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UNICEF statement on calls to lower the age of criminal responsibility

MANILA, 22 July 2016 – UNICEF is concerned about the efforts to lower the age of criminal responsibility from 15 to nine years old as proposed in House Bill 002. UNICEF believes that reducing the minimum age of criminal responsibility (MACR) goes against the best interests of the child and threatens the well-being of the most vulnerable children.

An effective juvenile justice system puts the rights and welfare of the child at its heart. It seeks to understand how a child develops and tackles the underlying reasons why they commit crimes. It recognises the detrimental effects of incarceration on children.

Studies in neurobiology reveal that adolescents’ brain function reach maturity only at around 16 years old, affecting their reasoning abilities and impulse control. Research has also shown that children who are in dysfunctional families and those exposed to violence experience toxic stress which damages the brain’s architecture.

Putting children in jail has long-lasting damaging effects on their cognitive, psychosocial and neurological health; harming their overall development. It further stigmatizes them as criminals and creates an environment that triggers repeat offense, often extending to adulthood. Children, especially the most marginalized and at risk, must be treated with a sense of dignity and self-worth. It is a treatment that takes into account the child’s age and promotes the child’s reintegration, including his or her assumption of a constructive role in society. Philippine society must work together to create an environment where the youth will acquire non-criminal attitudes.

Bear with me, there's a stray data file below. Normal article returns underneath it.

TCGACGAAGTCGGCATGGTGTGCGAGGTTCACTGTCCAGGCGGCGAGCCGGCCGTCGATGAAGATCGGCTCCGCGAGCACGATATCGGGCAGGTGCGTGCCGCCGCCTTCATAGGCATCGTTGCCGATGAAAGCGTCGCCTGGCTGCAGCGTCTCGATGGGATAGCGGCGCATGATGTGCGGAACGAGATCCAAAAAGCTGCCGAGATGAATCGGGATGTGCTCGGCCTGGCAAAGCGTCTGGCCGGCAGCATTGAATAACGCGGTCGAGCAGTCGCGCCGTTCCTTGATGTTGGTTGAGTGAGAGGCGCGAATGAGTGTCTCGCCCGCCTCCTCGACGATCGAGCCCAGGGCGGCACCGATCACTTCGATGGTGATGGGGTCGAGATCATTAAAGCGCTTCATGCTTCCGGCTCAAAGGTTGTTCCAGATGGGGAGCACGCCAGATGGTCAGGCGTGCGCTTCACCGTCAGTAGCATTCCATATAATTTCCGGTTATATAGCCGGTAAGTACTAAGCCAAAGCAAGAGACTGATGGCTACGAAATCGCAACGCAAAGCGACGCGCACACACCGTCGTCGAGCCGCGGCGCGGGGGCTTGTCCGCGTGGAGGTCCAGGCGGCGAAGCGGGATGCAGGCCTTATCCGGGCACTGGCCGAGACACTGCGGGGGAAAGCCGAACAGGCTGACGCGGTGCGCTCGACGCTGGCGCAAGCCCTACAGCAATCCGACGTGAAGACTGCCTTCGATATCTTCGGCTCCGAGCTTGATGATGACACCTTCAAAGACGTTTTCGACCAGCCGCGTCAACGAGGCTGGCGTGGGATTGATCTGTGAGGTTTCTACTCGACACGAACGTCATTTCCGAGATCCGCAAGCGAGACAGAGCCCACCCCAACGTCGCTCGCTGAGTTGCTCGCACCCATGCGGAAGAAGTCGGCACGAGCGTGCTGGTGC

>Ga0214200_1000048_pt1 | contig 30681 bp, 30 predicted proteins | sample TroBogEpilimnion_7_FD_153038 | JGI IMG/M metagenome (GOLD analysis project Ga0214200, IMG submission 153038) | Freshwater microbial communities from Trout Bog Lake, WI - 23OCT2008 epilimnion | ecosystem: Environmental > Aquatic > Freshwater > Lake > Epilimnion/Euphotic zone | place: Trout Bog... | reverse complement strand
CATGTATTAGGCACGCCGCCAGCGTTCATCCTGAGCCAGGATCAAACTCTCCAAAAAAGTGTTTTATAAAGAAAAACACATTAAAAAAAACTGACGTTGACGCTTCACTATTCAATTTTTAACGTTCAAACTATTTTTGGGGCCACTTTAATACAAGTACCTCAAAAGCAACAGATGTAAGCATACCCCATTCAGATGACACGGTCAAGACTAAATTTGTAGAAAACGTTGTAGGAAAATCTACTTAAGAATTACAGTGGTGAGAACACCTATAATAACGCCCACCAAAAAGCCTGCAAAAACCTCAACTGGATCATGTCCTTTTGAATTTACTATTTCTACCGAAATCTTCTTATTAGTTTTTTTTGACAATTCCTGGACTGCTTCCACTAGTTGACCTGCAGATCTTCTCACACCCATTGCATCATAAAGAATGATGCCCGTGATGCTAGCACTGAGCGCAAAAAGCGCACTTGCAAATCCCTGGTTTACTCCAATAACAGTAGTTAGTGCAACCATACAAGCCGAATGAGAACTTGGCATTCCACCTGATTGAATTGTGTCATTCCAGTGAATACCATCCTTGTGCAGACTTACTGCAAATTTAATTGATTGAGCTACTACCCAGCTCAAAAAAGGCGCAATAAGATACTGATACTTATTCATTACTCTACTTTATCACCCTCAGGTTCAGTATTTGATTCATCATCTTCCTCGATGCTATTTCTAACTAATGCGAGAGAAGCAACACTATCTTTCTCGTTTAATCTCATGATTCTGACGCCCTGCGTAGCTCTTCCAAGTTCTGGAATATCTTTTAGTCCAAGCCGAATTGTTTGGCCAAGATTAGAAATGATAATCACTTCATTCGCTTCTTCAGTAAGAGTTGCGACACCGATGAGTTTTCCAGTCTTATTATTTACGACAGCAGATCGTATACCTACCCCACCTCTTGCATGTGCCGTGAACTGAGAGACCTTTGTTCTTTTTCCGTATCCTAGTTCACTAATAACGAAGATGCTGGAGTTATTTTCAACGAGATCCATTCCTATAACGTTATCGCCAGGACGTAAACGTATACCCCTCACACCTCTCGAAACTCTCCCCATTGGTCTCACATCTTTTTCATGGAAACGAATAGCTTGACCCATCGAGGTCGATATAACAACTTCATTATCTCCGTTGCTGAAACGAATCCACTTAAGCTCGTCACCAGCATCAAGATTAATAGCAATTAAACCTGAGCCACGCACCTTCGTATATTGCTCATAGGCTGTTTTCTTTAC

The Philippine Government, as a State Party to the UN Convention on the Rights of the Child, is required to develop and implement a comprehensive juvenile justice policy. It is a good opportunity for government to reflect on the challenges in implementing the law, instead of proposing solutions that fail to address the root cause of the problem.

While there are still areas that need to be improved, including data management, child-oriented local government programming and budgeting, and multi-sectoral coordination; there has been a steady improvement of the juvenile justice and welfare system since the Juvenile Justice and Welfare Act was signed 10 years ago. Local studies show that diversion programmes and other alternatives to detention reduces offending by up to 70 per cent.

If children who have been exploited by criminal syndicates are penalized instead of the adults who had abused them, we fail to uphold the rights and well-being of children. If we fail to understand the underlying reasons why they commit crimes, we fail children.

 

 
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